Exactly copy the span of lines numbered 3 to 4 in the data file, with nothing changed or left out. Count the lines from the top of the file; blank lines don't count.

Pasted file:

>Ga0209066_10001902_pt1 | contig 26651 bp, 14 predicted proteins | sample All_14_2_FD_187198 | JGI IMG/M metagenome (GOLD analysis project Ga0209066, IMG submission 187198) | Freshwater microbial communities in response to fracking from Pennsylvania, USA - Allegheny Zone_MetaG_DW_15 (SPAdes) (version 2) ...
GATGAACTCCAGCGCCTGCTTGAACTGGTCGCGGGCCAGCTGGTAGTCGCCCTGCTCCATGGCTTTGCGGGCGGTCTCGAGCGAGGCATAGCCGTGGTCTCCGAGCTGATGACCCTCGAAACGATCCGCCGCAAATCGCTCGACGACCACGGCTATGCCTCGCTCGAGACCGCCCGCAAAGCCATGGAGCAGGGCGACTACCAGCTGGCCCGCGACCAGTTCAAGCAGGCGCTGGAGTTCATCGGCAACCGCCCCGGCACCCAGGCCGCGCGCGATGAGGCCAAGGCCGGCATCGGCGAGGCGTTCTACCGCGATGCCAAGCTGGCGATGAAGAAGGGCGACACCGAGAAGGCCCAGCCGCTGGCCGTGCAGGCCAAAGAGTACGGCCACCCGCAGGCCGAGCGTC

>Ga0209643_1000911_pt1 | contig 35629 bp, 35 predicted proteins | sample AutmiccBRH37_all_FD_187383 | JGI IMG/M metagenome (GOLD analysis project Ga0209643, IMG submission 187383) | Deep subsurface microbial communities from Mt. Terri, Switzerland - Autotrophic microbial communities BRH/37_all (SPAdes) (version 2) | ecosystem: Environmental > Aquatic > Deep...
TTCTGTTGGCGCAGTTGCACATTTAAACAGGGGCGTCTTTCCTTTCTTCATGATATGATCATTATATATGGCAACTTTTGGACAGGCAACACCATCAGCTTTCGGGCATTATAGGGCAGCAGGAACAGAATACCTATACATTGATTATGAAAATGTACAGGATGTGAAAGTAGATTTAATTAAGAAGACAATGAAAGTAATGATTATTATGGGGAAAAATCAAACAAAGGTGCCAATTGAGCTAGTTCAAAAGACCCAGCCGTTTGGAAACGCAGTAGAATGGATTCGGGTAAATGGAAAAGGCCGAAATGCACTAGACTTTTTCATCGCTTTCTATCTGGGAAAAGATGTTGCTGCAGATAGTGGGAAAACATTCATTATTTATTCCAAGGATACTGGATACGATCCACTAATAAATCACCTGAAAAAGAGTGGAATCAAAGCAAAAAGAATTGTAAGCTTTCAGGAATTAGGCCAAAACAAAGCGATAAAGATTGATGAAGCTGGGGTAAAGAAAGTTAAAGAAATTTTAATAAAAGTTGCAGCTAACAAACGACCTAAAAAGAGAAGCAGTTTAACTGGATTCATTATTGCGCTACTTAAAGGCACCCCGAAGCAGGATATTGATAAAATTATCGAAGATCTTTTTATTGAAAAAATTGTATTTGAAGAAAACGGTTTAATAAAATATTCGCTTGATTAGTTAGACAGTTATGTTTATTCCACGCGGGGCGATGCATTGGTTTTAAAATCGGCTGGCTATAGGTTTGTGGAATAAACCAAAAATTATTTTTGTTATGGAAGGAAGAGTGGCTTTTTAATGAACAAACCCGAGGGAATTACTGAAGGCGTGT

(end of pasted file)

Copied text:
>Ga0209643_1000911_pt1 | contig 35629 bp, 35 predicted proteins | sample AutmiccBRH37_all_FD_187383 | JGI IMG/M metagenome (GOLD analysis project Ga0209643, IMG submission 187383) | Deep subsurface microbial communities from Mt. Terri, Switzerland - Autotrophic microbial communities BRH/37_all (SPAdes) (version 2) | ecosystem: Environmental > Aquatic > Deep...
TTCTGTTGGCGCAGTTGCACATTTAAACAGGGGCGTCTTTCCTTTCTTCATGATATGATCATTATATATGGCAACTTTTGGACAGGCAACACCATCAGCTTTCGGGCATTATAGGGCAGCAGGAACAGAATACCTATACATTGATTATGAAAATGTACAGGATGTGAAAGTAGATTTAATTAAGAAGACAATGAAAGTAATGATTATTATGGGGAAAAATCAAACAAAGGTGCCAATTGAGCTAGTTCAAAAGACCCAGCCGTTTGGAAACGCAGTAGAATGGATTCGGGTAAATGGAAAAGGCCGAAATGCACTAGACTTTTTCATCGCTTTCTATCTGGGAAAAGATGTTGCTGCAGATAGTGGGAAAACATTCATTATTTATTCCAAGGATACTGGATACGATCCACTAATAAATCACCTGAAAAAGAGTGGAATCAAAGCAAAAAGAATTGTAAGCTTTCAGGAATTAGGCCAAAACAAAGCGATAAAGATTGATGAAGCTGGGGTAAAGAAAGTTAAAGAAATTTTAATAAAAGTTGCAGCTAACAAACGACCTAAAAAGAGAAGCAGTTTAACTGGATTCATTATTGCGCTACTTAAAGGCACCCCGAAGCAGGATATTGATAAAATTATCGAAGATCTTTTTATTGAAAAAATTGTATTTGAAGAAAACGGTTTAATAAAATATTCGCTTGATTAGTTAGACAGTTATGTTTATTCCACGCGGGGCGATGCATTGGTTTTAAAATCGGCTGGCTATAGGTTTGTGGAATAAACCAAAAATTATTTTTGTTATGGAAGGAAGAGTGGCTTTTTAATGAACAAACCCGAGGGAATTACTGAAGGCGTGT